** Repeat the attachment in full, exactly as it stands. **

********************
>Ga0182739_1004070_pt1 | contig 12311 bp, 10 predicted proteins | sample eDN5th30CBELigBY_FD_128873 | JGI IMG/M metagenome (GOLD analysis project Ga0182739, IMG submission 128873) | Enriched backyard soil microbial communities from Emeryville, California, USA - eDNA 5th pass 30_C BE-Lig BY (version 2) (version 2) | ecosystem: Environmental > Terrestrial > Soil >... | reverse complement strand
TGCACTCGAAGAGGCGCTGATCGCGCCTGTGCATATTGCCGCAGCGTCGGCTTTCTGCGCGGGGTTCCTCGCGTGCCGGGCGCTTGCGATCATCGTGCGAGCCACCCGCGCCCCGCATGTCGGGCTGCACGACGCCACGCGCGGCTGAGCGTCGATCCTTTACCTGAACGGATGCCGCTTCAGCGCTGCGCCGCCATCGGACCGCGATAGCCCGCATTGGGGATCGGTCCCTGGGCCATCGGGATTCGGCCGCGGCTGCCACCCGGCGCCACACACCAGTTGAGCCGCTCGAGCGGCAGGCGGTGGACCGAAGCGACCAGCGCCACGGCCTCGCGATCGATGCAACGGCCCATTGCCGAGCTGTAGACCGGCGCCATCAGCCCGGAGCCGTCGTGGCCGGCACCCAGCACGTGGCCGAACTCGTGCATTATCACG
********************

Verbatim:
>Ga0182739_1004070_pt1 | contig 12311 bp, 10 predicted proteins | sample eDN5th30CBELigBY_FD_128873 | JGI IMG/M metagenome (GOLD analysis project Ga0182739, IMG submission 128873) | Enriched backyard soil microbial communities from Emeryville, California, USA - eDNA 5th pass 30_C BE-Lig BY (version 2) (version 2) | ecosystem: Environmental > Terrestrial > Soil >... | reverse complement strand
TGCACTCGAAGAGGCGCTGATCGCGCCTGTGCATATTGCCGCAGCGTCGGCTTTCTGCGCGGGGTTCCTCGCGTGCCGGGCGCTTGCGATCATCGTGCGAGCCACCCGCGCCCCGCATGTCGGGCTGCACGACGCCACGCGCGGCTGAGCGTCGATCCTTTACCTGAACGGATGCCGCTTCAGCGCTGCGCCGCCATCGGACCGCGATAGCCCGCATTGGGGATCGGTCCCTGGGCCATCGGGATTCGGCCGCGGCTGCCACCCGGCGCCACACACCAGTTGAGCCGCTCGAGCGGCAGGCGGTGGACCGAAGCGACCAGCGCCACGGCCTCGCGATCGATGCAACGGCCCATTGCCGAGCTGTAGACCGGCGCCATCAGCCCGGAGCCGTCGTGGCCGGCACCCAGCACGTGGCCGAACTCGTGCATTATCACG